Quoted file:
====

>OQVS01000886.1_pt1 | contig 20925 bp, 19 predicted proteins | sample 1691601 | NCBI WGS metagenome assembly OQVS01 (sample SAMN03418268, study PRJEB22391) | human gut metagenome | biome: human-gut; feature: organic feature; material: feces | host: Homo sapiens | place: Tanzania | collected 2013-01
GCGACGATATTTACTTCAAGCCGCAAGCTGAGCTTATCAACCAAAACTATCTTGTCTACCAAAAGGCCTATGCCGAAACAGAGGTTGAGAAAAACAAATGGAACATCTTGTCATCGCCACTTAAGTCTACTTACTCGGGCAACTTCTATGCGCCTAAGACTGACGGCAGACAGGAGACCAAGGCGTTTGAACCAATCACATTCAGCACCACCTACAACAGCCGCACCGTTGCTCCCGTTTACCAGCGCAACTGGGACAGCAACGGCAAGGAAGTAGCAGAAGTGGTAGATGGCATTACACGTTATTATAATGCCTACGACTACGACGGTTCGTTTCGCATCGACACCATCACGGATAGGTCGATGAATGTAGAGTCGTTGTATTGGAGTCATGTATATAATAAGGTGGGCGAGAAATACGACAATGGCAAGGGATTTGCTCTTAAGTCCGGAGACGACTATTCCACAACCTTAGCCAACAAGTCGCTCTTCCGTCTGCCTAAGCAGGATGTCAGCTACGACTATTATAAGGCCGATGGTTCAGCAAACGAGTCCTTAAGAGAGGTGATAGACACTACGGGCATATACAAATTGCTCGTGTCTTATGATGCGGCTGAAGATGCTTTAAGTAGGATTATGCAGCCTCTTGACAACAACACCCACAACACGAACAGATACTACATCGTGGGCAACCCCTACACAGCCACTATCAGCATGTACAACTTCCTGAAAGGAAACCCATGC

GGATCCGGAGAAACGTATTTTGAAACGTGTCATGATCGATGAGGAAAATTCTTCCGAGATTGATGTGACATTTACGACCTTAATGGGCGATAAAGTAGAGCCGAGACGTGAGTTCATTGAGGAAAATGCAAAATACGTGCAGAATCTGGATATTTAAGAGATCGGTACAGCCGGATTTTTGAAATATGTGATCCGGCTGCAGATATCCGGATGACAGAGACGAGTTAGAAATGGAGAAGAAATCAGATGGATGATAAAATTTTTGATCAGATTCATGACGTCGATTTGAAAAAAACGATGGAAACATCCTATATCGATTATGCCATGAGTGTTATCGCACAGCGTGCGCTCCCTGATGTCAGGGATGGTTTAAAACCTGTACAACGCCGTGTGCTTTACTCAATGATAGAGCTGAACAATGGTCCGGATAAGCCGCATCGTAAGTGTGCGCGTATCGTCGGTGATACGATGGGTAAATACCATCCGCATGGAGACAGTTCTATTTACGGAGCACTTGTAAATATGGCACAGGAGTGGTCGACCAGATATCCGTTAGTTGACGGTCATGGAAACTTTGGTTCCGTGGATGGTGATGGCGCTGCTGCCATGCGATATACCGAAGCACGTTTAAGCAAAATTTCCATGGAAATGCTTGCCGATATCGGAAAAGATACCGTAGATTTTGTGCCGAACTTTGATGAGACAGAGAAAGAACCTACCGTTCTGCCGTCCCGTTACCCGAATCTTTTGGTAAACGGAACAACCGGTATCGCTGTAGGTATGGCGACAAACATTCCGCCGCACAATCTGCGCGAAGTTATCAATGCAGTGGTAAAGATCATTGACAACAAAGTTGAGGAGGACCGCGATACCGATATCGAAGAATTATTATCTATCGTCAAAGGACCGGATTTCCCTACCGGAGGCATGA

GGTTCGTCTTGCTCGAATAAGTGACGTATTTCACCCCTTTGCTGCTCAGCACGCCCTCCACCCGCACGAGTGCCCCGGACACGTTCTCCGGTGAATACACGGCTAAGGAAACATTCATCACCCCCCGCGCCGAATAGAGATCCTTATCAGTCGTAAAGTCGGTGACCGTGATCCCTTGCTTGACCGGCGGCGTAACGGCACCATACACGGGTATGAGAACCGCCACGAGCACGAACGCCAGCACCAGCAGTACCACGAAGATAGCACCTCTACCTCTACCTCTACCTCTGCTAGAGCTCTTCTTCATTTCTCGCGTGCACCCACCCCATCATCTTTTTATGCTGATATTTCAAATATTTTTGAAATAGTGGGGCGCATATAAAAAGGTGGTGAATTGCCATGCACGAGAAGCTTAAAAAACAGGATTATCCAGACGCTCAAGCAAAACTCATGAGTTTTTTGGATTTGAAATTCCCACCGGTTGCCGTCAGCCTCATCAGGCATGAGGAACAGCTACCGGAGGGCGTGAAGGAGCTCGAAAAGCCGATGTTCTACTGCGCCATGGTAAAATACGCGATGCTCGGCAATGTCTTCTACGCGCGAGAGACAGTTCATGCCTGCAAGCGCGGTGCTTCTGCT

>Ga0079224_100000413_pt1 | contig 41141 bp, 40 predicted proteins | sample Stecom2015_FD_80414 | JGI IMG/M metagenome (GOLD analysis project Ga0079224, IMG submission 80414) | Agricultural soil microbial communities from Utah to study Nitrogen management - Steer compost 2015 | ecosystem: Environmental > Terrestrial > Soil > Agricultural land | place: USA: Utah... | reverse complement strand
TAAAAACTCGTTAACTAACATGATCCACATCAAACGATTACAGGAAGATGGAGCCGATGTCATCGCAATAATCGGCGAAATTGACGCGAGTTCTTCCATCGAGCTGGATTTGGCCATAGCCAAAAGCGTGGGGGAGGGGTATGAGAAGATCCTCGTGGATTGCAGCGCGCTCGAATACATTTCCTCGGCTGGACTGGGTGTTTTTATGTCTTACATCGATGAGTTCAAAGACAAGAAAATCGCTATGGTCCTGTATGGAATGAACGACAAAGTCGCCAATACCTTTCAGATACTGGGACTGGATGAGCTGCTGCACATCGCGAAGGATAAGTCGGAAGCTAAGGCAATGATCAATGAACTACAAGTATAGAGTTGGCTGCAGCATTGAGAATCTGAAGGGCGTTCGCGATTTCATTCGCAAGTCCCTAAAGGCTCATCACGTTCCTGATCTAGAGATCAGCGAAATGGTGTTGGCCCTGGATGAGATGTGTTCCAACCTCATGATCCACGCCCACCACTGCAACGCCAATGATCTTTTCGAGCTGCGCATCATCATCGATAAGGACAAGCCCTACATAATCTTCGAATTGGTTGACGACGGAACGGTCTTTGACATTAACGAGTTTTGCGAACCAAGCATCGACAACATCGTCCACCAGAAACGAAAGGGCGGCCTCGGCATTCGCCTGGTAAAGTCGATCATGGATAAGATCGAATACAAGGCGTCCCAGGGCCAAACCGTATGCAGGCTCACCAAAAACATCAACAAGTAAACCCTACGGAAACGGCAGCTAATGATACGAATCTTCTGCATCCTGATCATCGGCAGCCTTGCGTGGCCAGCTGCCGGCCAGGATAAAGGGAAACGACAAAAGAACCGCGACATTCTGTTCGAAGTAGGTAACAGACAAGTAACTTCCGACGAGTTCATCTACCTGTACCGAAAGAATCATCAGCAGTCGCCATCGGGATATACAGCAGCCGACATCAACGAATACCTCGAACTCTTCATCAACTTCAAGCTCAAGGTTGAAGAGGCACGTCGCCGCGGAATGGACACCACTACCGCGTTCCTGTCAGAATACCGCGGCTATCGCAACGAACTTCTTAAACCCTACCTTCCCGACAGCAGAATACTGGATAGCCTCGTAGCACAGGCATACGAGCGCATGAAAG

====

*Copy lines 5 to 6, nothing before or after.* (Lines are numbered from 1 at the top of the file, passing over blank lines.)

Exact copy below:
>Ga0079224_100000413_pt1 | contig 41141 bp, 40 predicted proteins | sample Stecom2015_FD_80414 | JGI IMG/M metagenome (GOLD analysis project Ga0079224, IMG submission 80414) | Agricultural soil microbial communities from Utah to study Nitrogen management - Steer compost 2015 | ecosystem: Environmental > Terrestrial > Soil > Agricultural land | place: USA: Utah... | reverse complement strand
TAAAAACTCGTTAACTAACATGATCCACATCAAACGATTACAGGAAGATGGAGCCGATGTCATCGCAATAATCGGCGAAATTGACGCGAGTTCTTCCATCGAGCTGGATTTGGCCATAGCCAAAAGCGTGGGGGAGGGGTATGAGAAGATCCTCGTGGATTGCAGCGCGCTCGAATACATTTCCTCGGCTGGACTGGGTGTTTTTATGTCTTACATCGATGAGTTCAAAGACAAGAAAATCGCTATGGTCCTGTATGGAATGAACGACAAAGTCGCCAATACCTTTCAGATACTGGGACTGGATGAGCTGCTGCACATCGCGAAGGATAAGTCGGAAGCTAAGGCAATGATCAATGAACTACAAGTATAGAGTTGGCTGCAGCATTGAGAATCTGAAGGGCGTTCGCGATTTCATTCGCAAGTCCCTAAAGGCTCATCACGTTCCTGATCTAGAGATCAGCGAAATGGTGTTGGCCCTGGATGAGATGTGTTCCAACCTCATGATCCACGCCCACCACTGCAACGCCAATGATCTTTTCGAGCTGCGCATCATCATCGATAAGGACAAGCCCTACATAATCTTCGAATTGGTTGACGACGGAACGGTCTTTGACATTAACGAGTTTTGCGAACCAAGCATCGACAACATCGTCCACCAGAAACGAAAGGGCGGCCTCGGCATTCGCCTGGTAAAGTCGATCATGGATAAGATCGAATACAAGGCGTCCCAGGGCCAAACCGTATGCAGGCTCACCAAAAACATCAACAAGTAAACCCTACGGAAACGGCAGCTAATGATACGAATCTTCTGCATCCTGATCATCGGCAGCCTTGCGTGGCCAGCTGCCGGCCAGGATAAAGGGAAACGACAAAAGAACCGCGACATTCTGTTCGAAGTAGGTAACAGACAAGTAACTTCCGACGAGTTCATCTACCTGTACCGAAAGAATCATCAGCAGTCGCCATCGGGATATACAGCAGCCGACATCAACGAATACCTCGAACTCTTCATCAACTTCAAGCTCAAGGTTGAAGAGGCACGTCGCCGCGGAATGGACACCACTACCGCGTTCCTGTCAGAATACCGCGGCTATCGCAACGAACTTCTTAAACCCTACCTTCCCGACAGCAGAATACTGGATAGCCTCGTAGCACAGGCATACGAGCGCATGAAAG